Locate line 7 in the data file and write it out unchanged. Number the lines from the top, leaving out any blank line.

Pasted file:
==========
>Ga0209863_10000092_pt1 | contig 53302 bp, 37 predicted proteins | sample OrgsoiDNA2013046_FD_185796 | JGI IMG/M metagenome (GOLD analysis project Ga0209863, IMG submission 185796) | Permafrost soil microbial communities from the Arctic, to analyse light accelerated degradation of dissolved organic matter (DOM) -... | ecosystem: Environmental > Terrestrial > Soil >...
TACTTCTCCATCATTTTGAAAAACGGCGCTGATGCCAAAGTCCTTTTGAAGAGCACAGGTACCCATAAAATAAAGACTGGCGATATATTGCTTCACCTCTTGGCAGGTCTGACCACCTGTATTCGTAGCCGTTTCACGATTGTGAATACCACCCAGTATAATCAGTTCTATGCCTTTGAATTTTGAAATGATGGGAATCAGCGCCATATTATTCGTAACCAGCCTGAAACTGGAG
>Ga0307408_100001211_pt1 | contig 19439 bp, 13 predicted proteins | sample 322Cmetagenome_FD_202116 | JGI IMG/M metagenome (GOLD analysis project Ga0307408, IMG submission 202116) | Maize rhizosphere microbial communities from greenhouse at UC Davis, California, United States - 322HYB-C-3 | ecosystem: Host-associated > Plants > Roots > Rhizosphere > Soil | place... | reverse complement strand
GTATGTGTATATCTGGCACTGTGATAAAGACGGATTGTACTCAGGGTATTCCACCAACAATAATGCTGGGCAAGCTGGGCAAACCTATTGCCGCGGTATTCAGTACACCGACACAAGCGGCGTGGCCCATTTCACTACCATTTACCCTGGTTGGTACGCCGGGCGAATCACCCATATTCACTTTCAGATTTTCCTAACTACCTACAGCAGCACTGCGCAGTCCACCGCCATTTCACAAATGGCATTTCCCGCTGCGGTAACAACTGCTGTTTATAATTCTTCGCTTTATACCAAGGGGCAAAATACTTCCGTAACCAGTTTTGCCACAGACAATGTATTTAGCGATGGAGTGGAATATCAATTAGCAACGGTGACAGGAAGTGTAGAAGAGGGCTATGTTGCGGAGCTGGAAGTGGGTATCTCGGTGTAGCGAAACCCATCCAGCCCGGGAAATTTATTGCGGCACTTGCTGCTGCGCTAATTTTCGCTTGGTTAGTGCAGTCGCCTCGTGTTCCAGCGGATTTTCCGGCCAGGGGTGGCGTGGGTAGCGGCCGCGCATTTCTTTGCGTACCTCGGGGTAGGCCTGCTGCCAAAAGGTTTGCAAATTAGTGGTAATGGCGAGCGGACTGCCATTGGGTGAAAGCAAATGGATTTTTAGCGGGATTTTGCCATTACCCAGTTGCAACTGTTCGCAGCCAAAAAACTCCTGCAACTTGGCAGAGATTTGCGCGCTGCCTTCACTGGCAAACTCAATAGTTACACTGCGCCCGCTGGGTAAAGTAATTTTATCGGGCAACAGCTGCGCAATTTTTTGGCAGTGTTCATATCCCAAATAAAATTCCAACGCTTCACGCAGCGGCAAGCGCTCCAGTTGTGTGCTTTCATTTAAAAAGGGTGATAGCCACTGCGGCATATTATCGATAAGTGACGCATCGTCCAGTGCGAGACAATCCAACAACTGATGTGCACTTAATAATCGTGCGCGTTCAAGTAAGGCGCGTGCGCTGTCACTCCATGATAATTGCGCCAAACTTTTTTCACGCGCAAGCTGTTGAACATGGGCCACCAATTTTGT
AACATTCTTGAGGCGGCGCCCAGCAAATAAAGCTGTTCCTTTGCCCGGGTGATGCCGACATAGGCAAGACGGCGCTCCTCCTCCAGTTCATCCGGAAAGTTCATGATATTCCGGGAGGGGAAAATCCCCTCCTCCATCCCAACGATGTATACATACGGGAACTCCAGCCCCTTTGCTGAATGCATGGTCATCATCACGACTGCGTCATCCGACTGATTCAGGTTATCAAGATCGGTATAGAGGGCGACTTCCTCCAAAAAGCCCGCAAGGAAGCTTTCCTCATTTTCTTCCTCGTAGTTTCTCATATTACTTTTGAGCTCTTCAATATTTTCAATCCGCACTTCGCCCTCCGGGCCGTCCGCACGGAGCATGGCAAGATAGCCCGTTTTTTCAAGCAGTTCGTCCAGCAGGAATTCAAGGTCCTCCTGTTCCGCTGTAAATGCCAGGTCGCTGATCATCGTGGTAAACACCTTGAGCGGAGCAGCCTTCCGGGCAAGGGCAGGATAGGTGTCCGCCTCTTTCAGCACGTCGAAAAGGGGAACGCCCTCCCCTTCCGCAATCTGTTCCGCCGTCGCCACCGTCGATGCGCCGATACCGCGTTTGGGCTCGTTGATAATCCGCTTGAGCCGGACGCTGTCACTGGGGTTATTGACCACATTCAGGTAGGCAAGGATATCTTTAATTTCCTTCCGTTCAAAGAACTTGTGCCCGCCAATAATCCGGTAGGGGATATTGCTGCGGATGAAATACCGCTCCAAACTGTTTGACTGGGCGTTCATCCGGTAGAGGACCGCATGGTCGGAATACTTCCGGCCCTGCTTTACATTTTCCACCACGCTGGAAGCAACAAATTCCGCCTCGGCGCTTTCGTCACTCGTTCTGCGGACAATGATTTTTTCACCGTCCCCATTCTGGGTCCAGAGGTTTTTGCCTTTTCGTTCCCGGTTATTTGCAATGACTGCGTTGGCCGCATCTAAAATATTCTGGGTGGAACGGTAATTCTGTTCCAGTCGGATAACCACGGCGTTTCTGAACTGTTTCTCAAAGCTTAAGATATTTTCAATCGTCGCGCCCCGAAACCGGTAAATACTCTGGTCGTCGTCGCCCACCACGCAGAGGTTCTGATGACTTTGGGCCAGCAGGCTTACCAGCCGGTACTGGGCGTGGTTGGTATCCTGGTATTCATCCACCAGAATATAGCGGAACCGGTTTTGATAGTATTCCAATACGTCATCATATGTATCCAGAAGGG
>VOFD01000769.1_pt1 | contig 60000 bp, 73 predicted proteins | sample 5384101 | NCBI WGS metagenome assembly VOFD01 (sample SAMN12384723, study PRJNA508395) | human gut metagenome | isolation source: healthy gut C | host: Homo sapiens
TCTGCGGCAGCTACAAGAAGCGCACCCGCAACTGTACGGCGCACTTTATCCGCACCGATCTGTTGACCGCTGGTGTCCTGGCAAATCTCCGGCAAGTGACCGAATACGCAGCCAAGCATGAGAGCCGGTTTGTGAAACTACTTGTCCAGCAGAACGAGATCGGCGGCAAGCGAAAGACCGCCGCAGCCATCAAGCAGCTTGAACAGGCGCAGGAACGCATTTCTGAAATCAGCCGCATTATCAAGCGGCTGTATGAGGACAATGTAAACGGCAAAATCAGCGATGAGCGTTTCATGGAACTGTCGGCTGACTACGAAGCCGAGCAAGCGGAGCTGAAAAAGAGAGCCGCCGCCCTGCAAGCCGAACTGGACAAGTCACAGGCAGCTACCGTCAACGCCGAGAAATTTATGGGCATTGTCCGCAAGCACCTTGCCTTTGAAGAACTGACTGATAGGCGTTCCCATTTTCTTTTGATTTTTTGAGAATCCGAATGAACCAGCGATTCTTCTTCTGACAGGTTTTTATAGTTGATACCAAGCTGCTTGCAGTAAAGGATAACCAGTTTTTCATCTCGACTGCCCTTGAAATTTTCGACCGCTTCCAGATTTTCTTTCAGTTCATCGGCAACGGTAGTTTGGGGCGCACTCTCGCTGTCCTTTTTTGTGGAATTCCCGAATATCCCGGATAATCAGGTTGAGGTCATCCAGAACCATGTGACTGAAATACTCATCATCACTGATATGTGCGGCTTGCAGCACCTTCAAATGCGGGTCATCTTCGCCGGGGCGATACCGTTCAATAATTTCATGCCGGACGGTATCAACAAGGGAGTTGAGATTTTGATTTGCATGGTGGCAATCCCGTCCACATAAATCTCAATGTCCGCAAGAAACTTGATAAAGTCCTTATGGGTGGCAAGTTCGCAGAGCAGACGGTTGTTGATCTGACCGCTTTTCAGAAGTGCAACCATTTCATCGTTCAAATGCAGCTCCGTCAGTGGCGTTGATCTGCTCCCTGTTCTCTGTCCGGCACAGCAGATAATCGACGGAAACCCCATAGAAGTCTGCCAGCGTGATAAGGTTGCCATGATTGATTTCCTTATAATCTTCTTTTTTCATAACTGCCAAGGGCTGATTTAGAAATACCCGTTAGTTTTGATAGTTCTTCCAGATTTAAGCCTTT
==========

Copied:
TCTGCGGCAGCTACAAGAAGCGCACCCGCAACTGTACGGCGCACTTTATCCGCACCGATCTGTTGACCGCTGGTGTCCTGGCAAATCTCCGGCAAGTGACCGAATACGCAGCCAAGCATGAGAGCCGGTTTGTGAAACTACTTGTCCAGCAGAACGAGATCGGCGGCAAGCGAAAGACCGCCGCAGCCATCAAGCAGCTTGAACAGGCGCAGGAACGCATTTCTGAAATCAGCCGCATTATCAAGCGGCTGTATGAGGACAATGTAAACGGCAAAATCAGCGATGAGCGTTTCATGGAACTGTCGGCTGACTACGAAGCCGAGCAAGCGGAGCTGAAAAAGAGAGCCGCCGCCCTGCAAGCCGAACTGGACAAGTCACAGGCAGCTACCGTCAACGCCGAGAAATTTATGGGCATTGTCCGCAAGCACCTTGCCTTTGAAGAACTGACTGATAGGCGTTCCCATTTTCTTTTGATTTTTTGAGAATCCGAATGAACCAGCGATTCTTCTTCTGACAGGTTTTTATAGTTGATACCAAGCTGCTTGCAGTAAAGGATAACCAGTTTTTCATCTCGACTGCCCTTGAAATTTTCGACCGCTTCCAGATTTTCTTTCAGTTCATCGGCAACGGTAGTTTGGGGCGCACTCTCGCTGTCCTTTTTTGTGGAATTCCCGAATATCCCGGATAATCAGGTTGAGGTCATCCAGAACCATGTGACTGAAATACTCATCATCACTGATATGTGCGGCTTGCAGCACCTTCAAATGCGGGTCATCTTCGCCGGGGCGATACCGTTCAATAATTTCATGCCGGACGGTATCAACAAGGGAGTTGAGATTTTGATTTGCATGGTGGCAATCCCGTCCACATAAATCTCAATGTCCGCAAGAAACTTGATAAAGTCCTTATGGGTGGCAAGTTCGCAGAGCAGACGGTTGTTGATCTGACCGCTTTTCAGAAGTGCAACCATTTCATCGTTCAAATGCAGCTCCGTCAGTGGCGTTGATCTGCTCCCTGTTCTCTGTCCGGCACAGCAGATAATCGACGGAAACCCCATAGAAGTCTGCCAGCGTGATAAGGTTGCCATGATTGATTTCCTTATAATCTTCTTTTTTCATAACTGCCAAGGGCTGATTTAGAAATACCCGTTAGTTTTGATAGTTCTTCCAGATTTAAGCCTTT